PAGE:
Tom Kelly, Mik Black, Sung Bae, Wolfgang Hayek, Aleksandra Pawlik / 2016-09-28
Having taught and helped at a series of workshop over the past few months Tom Kelly, PhD Candidate in Genetics at the University of Otago, wrote up some of his reflections on the issues related to workshop attendance. This spurred further discussion via email among the New Zealand instructors. We decided to put these thoughts together in hope that this could help other sites struggling with the attendance problems.
Please note that these are the authors’ views and thus they should not be treated as representative for their home institutions.
Tom based his opinions after having taught at various workshops in Australia in New Zealand:
Research Bazaar 2015 at the University of Melbourne and 2016 at the University of Otago;
Several Software Carpentry workshops organised by the University of Otago, University of Canterbury, and NeSI, in February 2015, June 2015, and June 2016;
A Data Carpentry workshop run at the University of Otago in February 2016.
There have been several other workshops in New Zealand facilitated by NeSI, in Auckland, Wellington, and Palmerston North over the past year.
Over the course of several workshops we’ve had relatively minor problems with “no-shows” (people signing up and not attending) or “drop-offs” (people not returning for future days or sessions). However, in the case of the overscubscribed workshops it was still somewhat frustrating. This has led to discussions about how we may address the issues related to the attendance to ensure that others who would have attended for the entire workshop, but ended up on the waiting list, do not miss out on places.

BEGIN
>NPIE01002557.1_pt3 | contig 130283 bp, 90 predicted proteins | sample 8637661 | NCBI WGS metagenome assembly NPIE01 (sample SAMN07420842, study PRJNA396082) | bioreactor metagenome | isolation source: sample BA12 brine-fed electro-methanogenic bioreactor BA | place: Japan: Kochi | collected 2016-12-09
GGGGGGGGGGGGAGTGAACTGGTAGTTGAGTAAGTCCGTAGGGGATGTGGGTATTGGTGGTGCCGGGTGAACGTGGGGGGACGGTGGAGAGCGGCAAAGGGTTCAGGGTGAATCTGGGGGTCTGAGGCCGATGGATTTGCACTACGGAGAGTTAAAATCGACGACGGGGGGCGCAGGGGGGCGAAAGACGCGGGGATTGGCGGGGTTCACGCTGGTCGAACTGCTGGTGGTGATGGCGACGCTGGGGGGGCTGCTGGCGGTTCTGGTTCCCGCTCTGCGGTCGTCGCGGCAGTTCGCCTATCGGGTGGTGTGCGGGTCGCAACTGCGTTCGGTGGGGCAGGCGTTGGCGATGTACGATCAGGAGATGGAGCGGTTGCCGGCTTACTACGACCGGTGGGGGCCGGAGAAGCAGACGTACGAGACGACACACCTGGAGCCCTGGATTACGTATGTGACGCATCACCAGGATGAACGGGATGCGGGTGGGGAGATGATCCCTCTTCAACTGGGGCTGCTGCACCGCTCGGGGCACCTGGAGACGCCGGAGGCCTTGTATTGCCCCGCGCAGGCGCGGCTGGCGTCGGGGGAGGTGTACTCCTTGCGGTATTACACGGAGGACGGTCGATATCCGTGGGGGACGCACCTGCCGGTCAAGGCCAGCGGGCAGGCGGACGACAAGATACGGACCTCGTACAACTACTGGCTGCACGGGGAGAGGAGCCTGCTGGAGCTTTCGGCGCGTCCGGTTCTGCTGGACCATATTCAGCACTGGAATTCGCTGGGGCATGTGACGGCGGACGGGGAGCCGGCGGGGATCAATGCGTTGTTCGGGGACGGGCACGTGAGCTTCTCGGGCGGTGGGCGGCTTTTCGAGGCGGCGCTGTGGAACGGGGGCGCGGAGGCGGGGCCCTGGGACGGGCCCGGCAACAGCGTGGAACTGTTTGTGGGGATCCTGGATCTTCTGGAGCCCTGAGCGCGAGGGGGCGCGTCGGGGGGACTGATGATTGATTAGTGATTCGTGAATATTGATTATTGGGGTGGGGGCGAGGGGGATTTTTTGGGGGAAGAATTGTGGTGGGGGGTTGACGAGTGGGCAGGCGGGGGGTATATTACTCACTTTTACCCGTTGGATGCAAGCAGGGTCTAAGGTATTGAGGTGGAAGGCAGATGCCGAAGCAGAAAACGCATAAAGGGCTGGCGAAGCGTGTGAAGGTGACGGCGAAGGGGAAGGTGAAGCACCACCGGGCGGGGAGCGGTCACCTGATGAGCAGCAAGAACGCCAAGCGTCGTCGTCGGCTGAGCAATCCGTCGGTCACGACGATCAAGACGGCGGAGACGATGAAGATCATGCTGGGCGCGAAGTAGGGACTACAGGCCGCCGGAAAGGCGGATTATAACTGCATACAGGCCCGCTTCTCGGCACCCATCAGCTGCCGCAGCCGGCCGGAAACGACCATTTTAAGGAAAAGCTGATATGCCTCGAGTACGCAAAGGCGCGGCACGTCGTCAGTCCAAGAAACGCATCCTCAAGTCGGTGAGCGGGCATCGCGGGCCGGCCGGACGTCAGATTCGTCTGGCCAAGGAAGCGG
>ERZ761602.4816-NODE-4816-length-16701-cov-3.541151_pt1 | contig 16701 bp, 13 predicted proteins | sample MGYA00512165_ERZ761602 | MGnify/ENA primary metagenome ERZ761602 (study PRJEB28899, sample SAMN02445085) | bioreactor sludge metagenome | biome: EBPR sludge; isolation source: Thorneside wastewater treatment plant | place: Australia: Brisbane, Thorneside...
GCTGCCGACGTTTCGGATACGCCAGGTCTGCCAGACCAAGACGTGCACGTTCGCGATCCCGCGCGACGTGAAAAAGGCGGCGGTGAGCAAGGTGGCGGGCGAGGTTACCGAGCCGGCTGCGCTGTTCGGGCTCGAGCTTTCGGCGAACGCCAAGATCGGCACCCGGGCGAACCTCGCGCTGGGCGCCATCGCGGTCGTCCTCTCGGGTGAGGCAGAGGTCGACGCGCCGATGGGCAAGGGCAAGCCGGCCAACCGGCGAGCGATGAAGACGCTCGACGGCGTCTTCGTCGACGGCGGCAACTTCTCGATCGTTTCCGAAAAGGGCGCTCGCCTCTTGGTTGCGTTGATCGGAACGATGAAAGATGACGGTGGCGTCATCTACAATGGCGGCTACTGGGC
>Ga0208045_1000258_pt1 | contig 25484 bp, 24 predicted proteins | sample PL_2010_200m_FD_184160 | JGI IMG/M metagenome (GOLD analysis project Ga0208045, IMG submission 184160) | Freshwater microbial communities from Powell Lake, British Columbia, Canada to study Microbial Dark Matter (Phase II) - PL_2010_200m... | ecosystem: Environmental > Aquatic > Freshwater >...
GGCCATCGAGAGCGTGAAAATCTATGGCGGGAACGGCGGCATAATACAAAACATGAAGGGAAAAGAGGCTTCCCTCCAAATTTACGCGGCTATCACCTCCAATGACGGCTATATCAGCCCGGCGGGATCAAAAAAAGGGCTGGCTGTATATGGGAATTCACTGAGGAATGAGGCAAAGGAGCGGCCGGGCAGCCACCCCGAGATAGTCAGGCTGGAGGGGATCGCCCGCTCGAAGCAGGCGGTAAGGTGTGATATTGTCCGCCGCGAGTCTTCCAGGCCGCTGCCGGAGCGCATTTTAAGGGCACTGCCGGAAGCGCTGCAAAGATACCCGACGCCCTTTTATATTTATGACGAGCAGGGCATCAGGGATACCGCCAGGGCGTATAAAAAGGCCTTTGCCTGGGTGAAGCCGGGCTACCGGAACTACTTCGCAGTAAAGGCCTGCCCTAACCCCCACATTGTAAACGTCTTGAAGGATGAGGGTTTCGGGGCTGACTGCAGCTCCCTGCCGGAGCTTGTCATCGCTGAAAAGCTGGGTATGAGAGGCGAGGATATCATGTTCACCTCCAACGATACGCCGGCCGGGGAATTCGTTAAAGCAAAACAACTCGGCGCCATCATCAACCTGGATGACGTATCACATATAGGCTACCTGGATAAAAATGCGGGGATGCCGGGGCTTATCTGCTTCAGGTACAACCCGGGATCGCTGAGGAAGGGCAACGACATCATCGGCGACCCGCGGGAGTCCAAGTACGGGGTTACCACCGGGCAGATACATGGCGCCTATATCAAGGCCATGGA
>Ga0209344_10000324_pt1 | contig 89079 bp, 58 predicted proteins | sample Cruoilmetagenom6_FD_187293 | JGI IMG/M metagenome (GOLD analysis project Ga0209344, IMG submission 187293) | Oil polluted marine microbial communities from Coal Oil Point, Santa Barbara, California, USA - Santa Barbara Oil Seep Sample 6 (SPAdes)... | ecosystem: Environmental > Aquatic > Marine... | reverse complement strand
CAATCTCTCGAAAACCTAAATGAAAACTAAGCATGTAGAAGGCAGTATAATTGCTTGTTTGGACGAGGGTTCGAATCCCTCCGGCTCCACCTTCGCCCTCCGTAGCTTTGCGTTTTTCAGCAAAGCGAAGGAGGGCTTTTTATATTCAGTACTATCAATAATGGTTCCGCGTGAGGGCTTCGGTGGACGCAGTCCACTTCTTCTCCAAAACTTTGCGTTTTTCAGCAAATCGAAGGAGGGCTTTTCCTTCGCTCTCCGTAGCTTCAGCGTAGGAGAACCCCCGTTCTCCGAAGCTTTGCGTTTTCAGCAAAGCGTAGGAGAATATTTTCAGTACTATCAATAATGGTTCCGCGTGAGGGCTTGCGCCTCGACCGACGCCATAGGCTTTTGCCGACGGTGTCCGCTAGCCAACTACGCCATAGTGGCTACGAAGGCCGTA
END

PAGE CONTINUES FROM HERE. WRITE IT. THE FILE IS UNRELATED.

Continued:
Issue 1: No-shows
At our most recent workshop in the University of Otago we had 21/25 attendees who signed up attending. At previous workshops this had also been a bit of an issue, being as high as 25% of no-shows in Christchurch in February 2015. I know that this issue is not specific to these sites or to New Zealand itself. Shortly after I got involved in Software Carpentry, I had a chance to talk to Bill Mills who was visiting from Canada to help boot-up the workshops and train some instructors. Bill did say that they usually have 25-30% no show in US/Canada so our attendance figures are not too bad compared to other free Software Carpentry events.
Issue 2: Departures over time
A larger concern to me is the number of participants who attend for the beginning of a multi-day workshop and do not return for the final sessions. Some participants may be leaving midway because it just doesn’t work for them (thankfully, this is rare). Some will be interested only in a particular session, such as biologists who may attend only for the R module, even if we are encouraging them to attend the full course.
With others it may be difficult to address, particularly if they don’t leave any feedback on reasons why they left. Though, we can assume that some participants may have to leave early due to other committments such as running lab experiments or childcare responsibilities. So at our recent workshop at the University of Otago we tried splitting it into 3 shorter days, rather than 2 full ones.
Approach 1: Registration Fee
We discussed further no-shows with Bill Mills when we were doing ResBaz/SWC in Melbourne and Christchurch. He mentioned a soultion suggested by Software Carpentry of appying a small registration fee to make sure those who register actually attend or cancel giving the organisers some notice. Based on the experiences of several hosts accross this usually results in no-show numbers dropping to below 5%.